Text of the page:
• Observe Daily Routine Inspection.
  • Report identified issues and log them in the daily inspection logs.
  • Ensure there are adequate consumables/materials on-site to address unplanned issues.
  • Do appropriate communication and over-communicate if need be in order to meet clients’ needs.
  • Prepare yourself and your team for the unknown (Recourse Management from Top Management is highly required)
  • Develop a lesson learnt log and a risk identification log to avoid reactive work flow.
  • Always plan your work and get a clear overview before execution.
  • Know when to seek help.


·         Appropriate record management (Soft copy- cloud based is more preferable).
·         Occupants’ details.
·         Facility plot plan, asset register and condition survey report.
·         Procedures and standards.
·         HSE Plan, statistics and records.
·         Work requests and completion certificates.
·         Important client communications.
·         Minutes of meeting with customers and suppliers.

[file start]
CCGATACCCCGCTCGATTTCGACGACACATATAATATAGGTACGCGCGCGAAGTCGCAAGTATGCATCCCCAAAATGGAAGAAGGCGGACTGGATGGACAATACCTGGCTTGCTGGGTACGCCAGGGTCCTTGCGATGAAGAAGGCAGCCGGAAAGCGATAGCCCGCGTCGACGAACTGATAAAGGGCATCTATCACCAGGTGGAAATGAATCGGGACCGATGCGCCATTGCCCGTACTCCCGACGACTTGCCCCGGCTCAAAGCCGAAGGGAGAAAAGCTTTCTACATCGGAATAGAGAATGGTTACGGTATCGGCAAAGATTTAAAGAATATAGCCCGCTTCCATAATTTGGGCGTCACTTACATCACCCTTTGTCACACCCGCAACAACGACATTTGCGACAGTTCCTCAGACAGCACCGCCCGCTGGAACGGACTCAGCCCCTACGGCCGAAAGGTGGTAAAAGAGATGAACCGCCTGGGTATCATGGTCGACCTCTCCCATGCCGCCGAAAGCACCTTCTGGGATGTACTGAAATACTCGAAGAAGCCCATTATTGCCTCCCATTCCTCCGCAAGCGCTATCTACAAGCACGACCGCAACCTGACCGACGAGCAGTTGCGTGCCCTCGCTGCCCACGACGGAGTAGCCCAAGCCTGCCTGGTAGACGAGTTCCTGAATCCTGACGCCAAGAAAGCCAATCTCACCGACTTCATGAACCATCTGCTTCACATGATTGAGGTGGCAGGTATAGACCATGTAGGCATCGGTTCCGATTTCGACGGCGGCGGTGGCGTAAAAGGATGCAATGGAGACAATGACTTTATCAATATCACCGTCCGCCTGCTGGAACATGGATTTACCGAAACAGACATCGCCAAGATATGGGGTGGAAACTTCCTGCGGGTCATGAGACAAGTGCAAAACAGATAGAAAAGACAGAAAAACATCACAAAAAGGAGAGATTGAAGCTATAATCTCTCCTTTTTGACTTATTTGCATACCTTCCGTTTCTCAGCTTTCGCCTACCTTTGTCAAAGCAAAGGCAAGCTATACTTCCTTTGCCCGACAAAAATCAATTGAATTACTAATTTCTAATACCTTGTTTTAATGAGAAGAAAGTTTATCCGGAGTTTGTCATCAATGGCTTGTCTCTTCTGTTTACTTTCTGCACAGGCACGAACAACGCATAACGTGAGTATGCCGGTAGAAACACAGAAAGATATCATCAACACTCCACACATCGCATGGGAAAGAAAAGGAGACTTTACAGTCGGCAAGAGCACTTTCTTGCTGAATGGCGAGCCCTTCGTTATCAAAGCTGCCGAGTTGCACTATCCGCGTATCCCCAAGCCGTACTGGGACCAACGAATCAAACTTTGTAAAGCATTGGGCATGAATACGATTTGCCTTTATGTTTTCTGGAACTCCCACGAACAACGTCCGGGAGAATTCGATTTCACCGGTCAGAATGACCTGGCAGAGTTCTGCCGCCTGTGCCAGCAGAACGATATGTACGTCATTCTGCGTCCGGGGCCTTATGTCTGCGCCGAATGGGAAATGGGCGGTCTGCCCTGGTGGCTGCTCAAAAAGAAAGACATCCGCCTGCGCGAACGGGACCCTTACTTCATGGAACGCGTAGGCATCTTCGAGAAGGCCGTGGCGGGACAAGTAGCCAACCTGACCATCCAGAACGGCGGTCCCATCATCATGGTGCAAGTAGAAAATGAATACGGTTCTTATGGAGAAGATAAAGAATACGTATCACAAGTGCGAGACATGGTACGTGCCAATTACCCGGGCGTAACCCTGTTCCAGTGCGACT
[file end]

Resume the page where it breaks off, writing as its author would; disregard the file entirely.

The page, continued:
·         Important company policies and announcements.
·         Staff and contractor information.
·         Equipment maintenance history (Both Planned & Unplanned)
·         Incident, near miss, accident unsafe conditions reports.


·         Communicate Emergency Response procedure and contacts to all occupants and staff-Display at strategic points within the facility.
·         Conduct periodical test of site preparedness for emergency e.g fire drill
·         Ensure timely notification of HSE incident or unplanned critical service disruption (e.g. power, water, sewage, lift, swimming pool unavailability)
·         Ensure incident report latest within 48 hours of occurrence after due investigation.
·         Agree on established means of communication with general residents e.g email, bulk sms, etc.